Friday, September 16, 2011
This article examines the tax opportunities and tax hazards when a subchapter S corporation makes a charitable gift. The article demonstrates that usually the shareholders of an S corporation and the charity are both better off when an S corporation makes a charitable gift compared to having a shareholder make a charitable gift of S corporation stock. Either way, the income tax benefit will be on the S corporation shareholder’s personal income tax return. By having the S corporation make the gift, the parties avoid the “three bad things” that happen when a shareholder donates S corporation stock. The problems and solutions for a charitable gift of S corporation stock are analyzed in the companion article: Charitable Gifts by Subchapter S Corporations and Their Shareholders: Two Worlds of Law Collide, 36 ACTEC L.J. 693 (Spring 2011).
The opportunities include the ability to donate corporate property to a charitable remainder trust (CRT), a temporary enhanced income tax deduction for a gift of appreciated property (such as a conservation easement), the ability to avoid the Section 1374 built-in gains tax (even with a gift to a CRT), and the avoidance of the unrelated business income tax (UBIT).
The article also identifies hazards and ways to solve them. For example, an S corporation should avoid making a charitable gift to a charity while the charity is also a shareholder. It could be a prohibited “second class of stock.” Even a charitable gift to an unrelated charity can be a problem: a gift of a substantial portion of the corporation’s assets could be treated as a taxable corporate liquidation. Professor Hoyt identifies ways to reduce or even eliminate the potential tax liability triggered by such a large gift.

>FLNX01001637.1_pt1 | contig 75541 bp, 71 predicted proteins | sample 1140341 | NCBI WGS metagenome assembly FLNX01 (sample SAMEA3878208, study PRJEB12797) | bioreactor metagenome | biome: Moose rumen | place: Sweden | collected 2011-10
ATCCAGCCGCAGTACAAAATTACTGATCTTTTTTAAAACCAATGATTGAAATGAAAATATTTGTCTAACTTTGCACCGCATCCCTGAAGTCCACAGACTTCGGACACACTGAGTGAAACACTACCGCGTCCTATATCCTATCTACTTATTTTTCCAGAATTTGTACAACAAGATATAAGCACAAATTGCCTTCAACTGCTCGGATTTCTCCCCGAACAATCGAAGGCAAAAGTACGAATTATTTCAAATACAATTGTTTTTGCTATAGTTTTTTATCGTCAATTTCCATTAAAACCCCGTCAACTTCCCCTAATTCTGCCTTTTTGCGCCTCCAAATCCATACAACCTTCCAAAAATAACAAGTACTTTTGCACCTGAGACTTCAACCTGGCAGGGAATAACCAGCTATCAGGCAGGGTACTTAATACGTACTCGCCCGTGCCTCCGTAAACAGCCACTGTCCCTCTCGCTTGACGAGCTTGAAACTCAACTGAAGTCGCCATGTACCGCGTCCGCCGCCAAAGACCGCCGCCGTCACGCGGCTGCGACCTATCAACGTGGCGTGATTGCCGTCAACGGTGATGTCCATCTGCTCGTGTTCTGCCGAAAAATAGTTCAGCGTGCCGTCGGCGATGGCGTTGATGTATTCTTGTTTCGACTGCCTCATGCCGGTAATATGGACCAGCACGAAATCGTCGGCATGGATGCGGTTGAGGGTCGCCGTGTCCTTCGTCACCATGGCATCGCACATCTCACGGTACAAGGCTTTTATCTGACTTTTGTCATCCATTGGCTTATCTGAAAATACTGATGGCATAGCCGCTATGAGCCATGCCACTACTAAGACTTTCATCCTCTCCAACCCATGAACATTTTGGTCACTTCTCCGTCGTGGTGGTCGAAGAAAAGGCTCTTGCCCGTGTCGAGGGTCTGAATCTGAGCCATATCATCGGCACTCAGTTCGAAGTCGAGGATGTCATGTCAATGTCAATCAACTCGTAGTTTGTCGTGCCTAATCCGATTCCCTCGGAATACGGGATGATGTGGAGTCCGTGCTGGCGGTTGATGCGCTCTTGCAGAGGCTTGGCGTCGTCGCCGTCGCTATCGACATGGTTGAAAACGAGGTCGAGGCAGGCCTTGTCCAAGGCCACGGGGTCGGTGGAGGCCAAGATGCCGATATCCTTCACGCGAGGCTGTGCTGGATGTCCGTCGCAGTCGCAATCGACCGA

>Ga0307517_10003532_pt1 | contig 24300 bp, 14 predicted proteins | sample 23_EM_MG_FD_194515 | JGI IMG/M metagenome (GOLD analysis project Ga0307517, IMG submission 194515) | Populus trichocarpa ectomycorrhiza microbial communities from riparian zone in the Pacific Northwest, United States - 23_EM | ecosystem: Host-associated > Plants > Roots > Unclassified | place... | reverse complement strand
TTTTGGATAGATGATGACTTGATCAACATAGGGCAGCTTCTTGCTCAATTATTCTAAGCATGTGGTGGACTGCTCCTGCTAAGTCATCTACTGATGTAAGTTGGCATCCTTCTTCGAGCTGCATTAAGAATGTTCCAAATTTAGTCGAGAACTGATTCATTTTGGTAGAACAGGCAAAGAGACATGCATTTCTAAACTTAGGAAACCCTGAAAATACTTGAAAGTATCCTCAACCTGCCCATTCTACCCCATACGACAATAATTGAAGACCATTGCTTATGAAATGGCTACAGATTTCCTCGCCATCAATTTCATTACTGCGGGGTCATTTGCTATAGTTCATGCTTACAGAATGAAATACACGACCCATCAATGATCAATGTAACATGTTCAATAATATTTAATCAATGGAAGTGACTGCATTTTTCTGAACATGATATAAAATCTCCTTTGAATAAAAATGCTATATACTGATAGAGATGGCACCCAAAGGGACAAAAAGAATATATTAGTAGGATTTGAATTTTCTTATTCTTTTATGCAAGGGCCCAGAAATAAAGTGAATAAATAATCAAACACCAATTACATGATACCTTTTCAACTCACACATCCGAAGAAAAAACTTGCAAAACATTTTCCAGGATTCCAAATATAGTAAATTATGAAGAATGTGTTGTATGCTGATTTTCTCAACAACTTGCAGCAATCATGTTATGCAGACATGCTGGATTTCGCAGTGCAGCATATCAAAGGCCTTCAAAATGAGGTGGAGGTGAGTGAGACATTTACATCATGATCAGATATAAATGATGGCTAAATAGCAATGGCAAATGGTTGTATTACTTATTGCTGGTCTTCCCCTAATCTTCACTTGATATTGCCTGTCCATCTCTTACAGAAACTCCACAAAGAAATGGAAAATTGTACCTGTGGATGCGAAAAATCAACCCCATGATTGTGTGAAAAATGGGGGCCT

This comprehensive article analyzes the rules that apply to, and the tax planning strategies for, a charitable gift of S corporation stock. It describes the interaction of the laws governing S corporations and tax-exempt organizations and describes the best ways to solve the challenges posed by each set of laws. The article also addresses additional challenges that can occur when specific types of tax-exempt organizations own S corporation stock, notably private foundations, donor advised funds, supporting organizations and ESOPs.
From the perspective of both the donor and the charity, three “bad things" happen when S corporation stock is contributed to a charity: (1) the donor's income tax deduction is usually less than the stock’s appraised value; (2) the charity must pay the unrelated business income tax (UBIT) on its share of S corporation income; and (3) the charity must pay UBIT on its gain when it sells the stock. This is much harsher tax treatment than if the charity had received and sold an ownership interest in an identical closely-held business that had been organized as a C corporation, a limited liability company or a partnership. Professor Hoyt suggests specific legal reforms to make the tax treatment more consistent.
The article also identifies the best ways to structure a charitable gift under the existing laws, such as a donation to an intermediary charitable trust. In most cases, though, both the donor and the charity will be better off if the S corporation makes a charitable contribution of some of its assets compared to having a shareholder contribute S corporation stock.